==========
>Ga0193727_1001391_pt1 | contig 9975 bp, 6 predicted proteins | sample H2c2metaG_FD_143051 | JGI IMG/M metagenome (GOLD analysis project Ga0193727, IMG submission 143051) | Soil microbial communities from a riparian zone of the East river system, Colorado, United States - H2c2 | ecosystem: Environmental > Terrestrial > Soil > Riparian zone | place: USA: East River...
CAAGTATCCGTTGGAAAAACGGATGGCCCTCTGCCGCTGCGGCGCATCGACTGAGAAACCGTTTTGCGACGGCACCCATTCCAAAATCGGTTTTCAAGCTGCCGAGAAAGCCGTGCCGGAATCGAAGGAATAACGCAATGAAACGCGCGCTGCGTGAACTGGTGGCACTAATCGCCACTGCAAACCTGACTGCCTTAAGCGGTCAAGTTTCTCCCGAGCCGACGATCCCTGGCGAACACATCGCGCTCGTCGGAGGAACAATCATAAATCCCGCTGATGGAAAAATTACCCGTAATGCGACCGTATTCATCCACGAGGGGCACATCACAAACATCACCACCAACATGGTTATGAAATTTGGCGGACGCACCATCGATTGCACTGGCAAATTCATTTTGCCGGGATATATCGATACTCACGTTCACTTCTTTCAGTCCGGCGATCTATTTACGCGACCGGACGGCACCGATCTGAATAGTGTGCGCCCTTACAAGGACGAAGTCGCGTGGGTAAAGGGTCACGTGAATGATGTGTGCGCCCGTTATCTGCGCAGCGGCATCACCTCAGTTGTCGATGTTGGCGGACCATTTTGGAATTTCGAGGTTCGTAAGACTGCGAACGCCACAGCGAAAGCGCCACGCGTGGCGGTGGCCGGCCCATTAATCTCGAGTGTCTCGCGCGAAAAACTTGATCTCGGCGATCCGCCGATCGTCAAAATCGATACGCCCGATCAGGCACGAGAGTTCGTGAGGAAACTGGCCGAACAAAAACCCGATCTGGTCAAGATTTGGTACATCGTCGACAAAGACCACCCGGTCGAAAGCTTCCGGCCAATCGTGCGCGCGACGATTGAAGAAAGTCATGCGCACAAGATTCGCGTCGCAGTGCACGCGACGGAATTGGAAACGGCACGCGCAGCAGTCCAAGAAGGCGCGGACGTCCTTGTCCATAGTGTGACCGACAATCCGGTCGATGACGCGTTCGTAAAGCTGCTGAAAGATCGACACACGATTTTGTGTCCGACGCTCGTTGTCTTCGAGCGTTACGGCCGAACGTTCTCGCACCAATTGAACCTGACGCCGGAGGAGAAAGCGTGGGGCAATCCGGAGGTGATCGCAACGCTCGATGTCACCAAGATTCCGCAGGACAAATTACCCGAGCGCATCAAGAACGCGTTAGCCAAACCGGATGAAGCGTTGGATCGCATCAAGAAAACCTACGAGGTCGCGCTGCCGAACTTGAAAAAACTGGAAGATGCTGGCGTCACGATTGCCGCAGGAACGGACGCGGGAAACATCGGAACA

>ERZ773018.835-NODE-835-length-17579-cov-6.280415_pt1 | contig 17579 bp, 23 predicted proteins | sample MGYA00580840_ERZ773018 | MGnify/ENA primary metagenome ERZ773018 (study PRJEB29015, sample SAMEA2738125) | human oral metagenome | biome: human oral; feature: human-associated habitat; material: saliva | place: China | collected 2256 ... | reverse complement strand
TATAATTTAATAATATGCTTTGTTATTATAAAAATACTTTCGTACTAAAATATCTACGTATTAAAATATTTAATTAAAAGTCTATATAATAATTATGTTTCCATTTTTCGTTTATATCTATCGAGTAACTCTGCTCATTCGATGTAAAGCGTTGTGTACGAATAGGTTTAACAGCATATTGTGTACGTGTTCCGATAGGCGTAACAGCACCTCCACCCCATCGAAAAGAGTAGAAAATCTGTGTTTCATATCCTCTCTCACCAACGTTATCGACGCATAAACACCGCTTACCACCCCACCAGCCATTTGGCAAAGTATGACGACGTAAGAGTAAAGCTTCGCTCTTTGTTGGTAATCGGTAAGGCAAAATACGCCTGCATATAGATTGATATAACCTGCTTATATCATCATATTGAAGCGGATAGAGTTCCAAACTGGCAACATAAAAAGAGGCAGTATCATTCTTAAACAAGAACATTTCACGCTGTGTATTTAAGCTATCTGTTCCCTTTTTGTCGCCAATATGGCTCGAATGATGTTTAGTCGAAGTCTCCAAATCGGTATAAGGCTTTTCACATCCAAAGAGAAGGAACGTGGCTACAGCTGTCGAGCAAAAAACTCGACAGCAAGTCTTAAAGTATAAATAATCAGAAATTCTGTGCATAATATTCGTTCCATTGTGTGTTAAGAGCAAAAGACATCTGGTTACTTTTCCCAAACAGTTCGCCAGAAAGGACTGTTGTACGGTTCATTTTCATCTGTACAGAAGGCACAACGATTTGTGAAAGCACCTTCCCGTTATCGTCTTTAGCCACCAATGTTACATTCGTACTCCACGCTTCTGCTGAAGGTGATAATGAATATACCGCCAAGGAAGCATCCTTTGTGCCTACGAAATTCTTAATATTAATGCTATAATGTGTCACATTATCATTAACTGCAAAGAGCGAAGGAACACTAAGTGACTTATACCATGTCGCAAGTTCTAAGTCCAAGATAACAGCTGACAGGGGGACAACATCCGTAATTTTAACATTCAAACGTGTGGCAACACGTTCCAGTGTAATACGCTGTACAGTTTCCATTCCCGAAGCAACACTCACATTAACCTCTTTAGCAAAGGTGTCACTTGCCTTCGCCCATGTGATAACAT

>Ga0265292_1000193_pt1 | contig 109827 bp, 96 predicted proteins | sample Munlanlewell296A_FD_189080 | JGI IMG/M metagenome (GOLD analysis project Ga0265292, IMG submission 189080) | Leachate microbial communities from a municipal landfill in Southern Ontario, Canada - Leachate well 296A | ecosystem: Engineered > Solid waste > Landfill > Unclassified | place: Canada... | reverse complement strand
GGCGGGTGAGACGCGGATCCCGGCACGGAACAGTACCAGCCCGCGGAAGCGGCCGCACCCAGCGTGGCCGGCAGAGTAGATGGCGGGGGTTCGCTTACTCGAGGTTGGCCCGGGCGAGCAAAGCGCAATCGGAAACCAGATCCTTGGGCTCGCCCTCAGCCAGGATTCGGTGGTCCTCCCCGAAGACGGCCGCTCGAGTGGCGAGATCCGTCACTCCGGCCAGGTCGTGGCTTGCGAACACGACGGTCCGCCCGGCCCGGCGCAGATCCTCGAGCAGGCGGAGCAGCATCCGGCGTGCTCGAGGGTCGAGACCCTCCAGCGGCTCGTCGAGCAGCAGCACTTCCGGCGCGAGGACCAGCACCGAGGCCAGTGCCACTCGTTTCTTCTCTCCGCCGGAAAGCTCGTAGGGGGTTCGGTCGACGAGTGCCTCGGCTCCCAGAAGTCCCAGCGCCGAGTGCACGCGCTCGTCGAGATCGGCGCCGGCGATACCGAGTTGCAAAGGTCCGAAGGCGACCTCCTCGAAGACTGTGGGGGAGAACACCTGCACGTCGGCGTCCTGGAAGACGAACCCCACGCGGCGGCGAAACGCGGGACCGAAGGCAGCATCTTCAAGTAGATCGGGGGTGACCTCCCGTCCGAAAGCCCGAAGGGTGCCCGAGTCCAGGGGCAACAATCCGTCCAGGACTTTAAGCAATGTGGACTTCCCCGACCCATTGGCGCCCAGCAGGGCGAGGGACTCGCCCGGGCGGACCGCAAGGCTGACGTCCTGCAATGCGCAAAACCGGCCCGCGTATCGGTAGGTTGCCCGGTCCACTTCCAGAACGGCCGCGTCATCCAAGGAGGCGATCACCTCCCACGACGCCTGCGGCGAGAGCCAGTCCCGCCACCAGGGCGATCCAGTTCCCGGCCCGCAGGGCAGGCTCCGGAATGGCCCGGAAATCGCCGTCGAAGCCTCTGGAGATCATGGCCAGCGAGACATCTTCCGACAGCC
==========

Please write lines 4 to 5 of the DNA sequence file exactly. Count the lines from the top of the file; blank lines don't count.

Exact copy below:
TATAATTTAATAATATGCTTTGTTATTATAAAAATACTTTCGTACTAAAATATCTACGTATTAAAATATTTAATTAAAAGTCTATATAATAATTATGTTTCCATTTTTCGTTTATATCTATCGAGTAACTCTGCTCATTCGATGTAAAGCGTTGTGTACGAATAGGTTTAACAGCATATTGTGTACGTGTTCCGATAGGCGTAACAGCACCTCCACCCCATCGAAAAGAGTAGAAAATCTGTGTTTCATATCCTCTCTCACCAACGTTATCGACGCATAAACACCGCTTACCACCCCACCAGCCATTTGGCAAAGTATGACGACGTAAGAGTAAAGCTTCGCTCTTTGTTGGTAATCGGTAAGGCAAAATACGCCTGCATATAGATTGATATAACCTGCTTATATCATCATATTGAAGCGGATAGAGTTCCAAACTGGCAACATAAAAAGAGGCAGTATCATTCTTAAACAAGAACATTTCACGCTGTGTATTTAAGCTATCTGTTCCCTTTTTGTCGCCAATATGGCTCGAATGATGTTTAGTCGAAGTCTCCAAATCGGTATAAGGCTTTTCACATCCAAAGAGAAGGAACGTGGCTACAGCTGTCGAGCAAAAAACTCGACAGCAAGTCTTAAAGTATAAATAATCAGAAATTCTGTGCATAATATTCGTTCCATTGTGTGTTAAGAGCAAAAGACATCTGGTTACTTTTCCCAAACAGTTCGCCAGAAAGGACTGTTGTACGGTTCATTTTCATCTGTACAGAAGGCACAACGATTTGTGAAAGCACCTTCCCGTTATCGTCTTTAGCCACCAATGTTACATTCGTACTCCACGCTTCTGCTGAAGGTGATAATGAATATACCGCCAAGGAAGCATCCTTTGTGCCTACGAAATTCTTAATATTAATGCTATAATGTGTCACATTATCATTAACTGCAAAGAGCGAAGGAACACTAAGTGACTTATACCATGTCGCAAGTTCTAAGTCCAAGATAACAGCTGACAGGGGGACAACATCCGTAATTTTAACATTCAAACGTGTGGCAACACGTTCCAGTGTAATACGCTGTACAGTTTCCATTCCCGAAGCAACACTCACATTAACCTCTTTAGCAAAGGTGTCACTTGCCTTCGCCCATGTGATAACAT

>Ga0265292_1000193_pt1 | contig 109827 bp, 96 predicted proteins | sample Munlanlewell296A_FD_189080 | JGI IMG/M metagenome (GOLD analysis project Ga0265292, IMG submission 189080) | Leachate microbial communities from a municipal landfill in Southern Ontario, Canada - Leachate well 296A | ecosystem: Engineered > Solid waste > Landfill > Unclassified | place: Canada... | reverse complement strand